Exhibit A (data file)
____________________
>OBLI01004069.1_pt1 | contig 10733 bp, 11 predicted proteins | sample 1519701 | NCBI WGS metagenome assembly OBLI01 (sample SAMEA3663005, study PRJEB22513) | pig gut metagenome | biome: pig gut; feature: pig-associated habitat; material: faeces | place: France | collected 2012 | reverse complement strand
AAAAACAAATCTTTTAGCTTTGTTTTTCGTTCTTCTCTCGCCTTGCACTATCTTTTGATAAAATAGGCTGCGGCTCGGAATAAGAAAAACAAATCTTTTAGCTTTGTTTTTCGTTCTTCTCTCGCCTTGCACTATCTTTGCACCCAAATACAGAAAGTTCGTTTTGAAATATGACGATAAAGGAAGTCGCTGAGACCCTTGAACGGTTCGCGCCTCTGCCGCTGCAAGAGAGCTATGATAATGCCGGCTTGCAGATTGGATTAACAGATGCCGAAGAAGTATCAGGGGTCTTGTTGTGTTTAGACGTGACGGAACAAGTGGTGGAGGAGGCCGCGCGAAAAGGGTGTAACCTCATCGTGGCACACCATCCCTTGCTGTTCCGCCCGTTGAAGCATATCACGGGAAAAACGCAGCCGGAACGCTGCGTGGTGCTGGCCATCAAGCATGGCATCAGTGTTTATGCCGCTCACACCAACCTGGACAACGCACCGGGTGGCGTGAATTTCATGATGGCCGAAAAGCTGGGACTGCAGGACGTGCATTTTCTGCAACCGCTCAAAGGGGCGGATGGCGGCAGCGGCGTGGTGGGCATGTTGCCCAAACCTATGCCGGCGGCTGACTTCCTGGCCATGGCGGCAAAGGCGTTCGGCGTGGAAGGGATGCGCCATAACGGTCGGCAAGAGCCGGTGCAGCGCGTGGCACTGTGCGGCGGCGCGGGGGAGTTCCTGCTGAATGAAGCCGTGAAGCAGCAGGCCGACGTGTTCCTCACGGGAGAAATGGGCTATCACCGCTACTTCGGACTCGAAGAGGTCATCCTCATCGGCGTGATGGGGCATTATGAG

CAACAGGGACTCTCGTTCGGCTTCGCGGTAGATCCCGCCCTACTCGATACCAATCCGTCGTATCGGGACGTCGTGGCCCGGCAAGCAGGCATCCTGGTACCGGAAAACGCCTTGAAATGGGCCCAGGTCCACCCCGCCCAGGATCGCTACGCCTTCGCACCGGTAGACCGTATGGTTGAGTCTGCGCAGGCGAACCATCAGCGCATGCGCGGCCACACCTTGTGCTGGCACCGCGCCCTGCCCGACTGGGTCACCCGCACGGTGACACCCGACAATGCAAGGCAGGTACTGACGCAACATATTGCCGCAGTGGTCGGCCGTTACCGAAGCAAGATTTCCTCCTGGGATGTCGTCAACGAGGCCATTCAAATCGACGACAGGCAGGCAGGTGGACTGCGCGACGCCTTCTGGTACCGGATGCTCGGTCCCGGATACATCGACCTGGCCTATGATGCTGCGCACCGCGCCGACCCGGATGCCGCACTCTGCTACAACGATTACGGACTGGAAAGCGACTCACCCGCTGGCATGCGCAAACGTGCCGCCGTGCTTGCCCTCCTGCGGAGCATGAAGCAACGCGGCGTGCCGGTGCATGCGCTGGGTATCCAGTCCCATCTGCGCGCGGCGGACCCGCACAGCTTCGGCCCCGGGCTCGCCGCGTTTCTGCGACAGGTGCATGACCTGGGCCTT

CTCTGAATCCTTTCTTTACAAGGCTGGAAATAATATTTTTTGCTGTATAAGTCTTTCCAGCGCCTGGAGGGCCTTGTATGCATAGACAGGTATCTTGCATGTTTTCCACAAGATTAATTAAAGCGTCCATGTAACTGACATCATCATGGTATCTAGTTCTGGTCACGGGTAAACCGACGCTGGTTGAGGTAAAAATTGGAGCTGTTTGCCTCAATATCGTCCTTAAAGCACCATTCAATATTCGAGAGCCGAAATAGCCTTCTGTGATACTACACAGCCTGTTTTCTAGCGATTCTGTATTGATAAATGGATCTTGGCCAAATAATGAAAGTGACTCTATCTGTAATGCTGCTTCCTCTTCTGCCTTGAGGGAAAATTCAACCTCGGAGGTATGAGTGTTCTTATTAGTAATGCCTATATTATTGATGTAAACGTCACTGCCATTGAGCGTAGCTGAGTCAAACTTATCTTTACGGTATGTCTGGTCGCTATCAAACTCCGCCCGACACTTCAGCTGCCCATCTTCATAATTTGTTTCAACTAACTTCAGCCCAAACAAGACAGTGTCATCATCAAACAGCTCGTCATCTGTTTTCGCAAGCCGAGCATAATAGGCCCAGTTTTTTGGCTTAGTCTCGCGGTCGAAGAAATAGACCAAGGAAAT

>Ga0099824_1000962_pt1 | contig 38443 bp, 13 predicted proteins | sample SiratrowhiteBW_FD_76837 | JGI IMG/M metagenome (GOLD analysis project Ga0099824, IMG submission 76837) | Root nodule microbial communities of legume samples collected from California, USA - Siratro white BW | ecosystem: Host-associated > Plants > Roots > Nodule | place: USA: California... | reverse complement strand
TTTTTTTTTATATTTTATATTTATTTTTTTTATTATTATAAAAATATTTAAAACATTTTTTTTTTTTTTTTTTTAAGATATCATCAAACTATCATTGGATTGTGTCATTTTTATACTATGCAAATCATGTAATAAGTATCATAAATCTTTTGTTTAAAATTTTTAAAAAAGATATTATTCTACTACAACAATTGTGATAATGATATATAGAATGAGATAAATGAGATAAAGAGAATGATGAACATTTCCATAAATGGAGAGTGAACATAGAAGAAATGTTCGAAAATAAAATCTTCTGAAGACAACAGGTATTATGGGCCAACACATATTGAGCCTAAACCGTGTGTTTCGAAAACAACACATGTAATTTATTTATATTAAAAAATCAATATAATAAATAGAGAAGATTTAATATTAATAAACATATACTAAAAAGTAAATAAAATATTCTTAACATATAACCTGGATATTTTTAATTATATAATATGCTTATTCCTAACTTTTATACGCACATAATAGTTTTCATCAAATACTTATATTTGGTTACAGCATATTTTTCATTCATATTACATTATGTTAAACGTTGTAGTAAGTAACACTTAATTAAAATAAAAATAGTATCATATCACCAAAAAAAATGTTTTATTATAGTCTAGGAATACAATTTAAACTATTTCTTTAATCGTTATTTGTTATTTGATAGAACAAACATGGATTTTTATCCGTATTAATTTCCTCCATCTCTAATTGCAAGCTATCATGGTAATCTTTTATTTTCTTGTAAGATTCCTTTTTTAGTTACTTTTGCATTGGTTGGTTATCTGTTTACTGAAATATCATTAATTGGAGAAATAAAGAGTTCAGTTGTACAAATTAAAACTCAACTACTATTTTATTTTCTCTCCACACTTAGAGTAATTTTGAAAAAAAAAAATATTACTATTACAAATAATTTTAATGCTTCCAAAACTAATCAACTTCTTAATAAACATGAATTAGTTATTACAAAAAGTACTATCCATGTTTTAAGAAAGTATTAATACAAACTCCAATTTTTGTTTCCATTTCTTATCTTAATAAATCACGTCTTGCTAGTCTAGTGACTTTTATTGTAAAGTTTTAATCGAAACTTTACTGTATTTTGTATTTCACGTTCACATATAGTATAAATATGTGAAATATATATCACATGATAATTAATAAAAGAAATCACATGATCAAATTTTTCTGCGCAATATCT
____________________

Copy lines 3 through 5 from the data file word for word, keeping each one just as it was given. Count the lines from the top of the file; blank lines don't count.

CAACAGGGACTCTCGTTCGGCTTCGCGGTAGATCCCGCCCTACTCGATACCAATCCGTCGTATCGGGACGTCGTGGCCCGGCAAGCAGGCATCCTGGTACCGGAAAACGCCTTGAAATGGGCCCAGGTCCACCCCGCCCAGGATCGCTACGCCTTCGCACCGGTAGACCGTATGGTTGAGTCTGCGCAGGCGAACCATCAGCGCATGCGCGGCCACACCTTGTGCTGGCACCGCGCCCTGCCCGACTGGGTCACCCGCACGGTGACACCCGACAATGCAAGGCAGGTACTGACGCAACATATTGCCGCAGTGGTCGGCCGTTACCGAAGCAAGATTTCCTCCTGGGATGTCGTCAACGAGGCCATTCAAATCGACGACAGGCAGGCAGGTGGACTGCGCGACGCCTTCTGGTACCGGATGCTCGGTCCCGGATACATCGACCTGGCCTATGATGCTGCGCACCGCGCCGACCCGGATGCCGCACTCTGCTACAACGATTACGGACTGGAAAGCGACTCACCCGCTGGCATGCGCAAACGTGCCGCCGTGCTTGCCCTCCTGCGGAGCATGAAGCAACGCGGCGTGCCGGTGCATGCGCTGGGTATCCAGTCCCATCTGCGCGCGGCGGACCCGCACAGCTTCGGCCCCGGGCTCGCCGCGTTTCTGCGACAGGTGCATGACCTGGGCCTT

CTCTGAATCCTTTCTTTACAAGGCTGGAAATAATATTTTTTGCTGTATAAGTCTTTCCAGCGCCTGGAGGGCCTTGTATGCATAGACAGGTATCTTGCATGTTTTCCACAAGATTAATTAAAGCGTCCATGTAACTGACATCATCATGGTATCTAGTTCTGGTCACGGGTAAACCGACGCTGGTTGAGGTAAAAATTGGAGCTGTTTGCCTCAATATCGTCCTTAAAGCACCATTCAATATTCGAGAGCCGAAATAGCCTTCTGTGATACTACACAGCCTGTTTTCTAGCGATTCTGTATTGATAAATGGATCTTGGCCAAATAATGAAAGTGACTCTATCTGTAATGCTGCTTCCTCTTCTGCCTTGAGGGAAAATTCAACCTCGGAGGTATGAGTGTTCTTATTAGTAATGCCTATATTATTGATGTAAACGTCACTGCCATTGAGCGTAGCTGAGTCAAACTTATCTTTACGGTATGTCTGGTCGCTATCAAACTCCGCCCGACACTTCAGCTGCCCATCTTCATAATTTGTTTCAACTAACTTCAGCCCAAACAAGACAGTGTCATCATCAAACAGCTCGTCATCTGTTTTCGCAAGCCGAGCATAATAGGCCCAGTTTTTTGGCTTAGTCTCGCGGTCGAAGAAATAGACCAAGGAAAT

>Ga0099824_1000962_pt1 | contig 38443 bp, 13 predicted proteins | sample SiratrowhiteBW_FD_76837 | JGI IMG/M metagenome (GOLD analysis project Ga0099824, IMG submission 76837) | Root nodule microbial communities of legume samples collected from California, USA - Siratro white BW | ecosystem: Host-associated > Plants > Roots > Nodule | place: USA: California... | reverse complement strand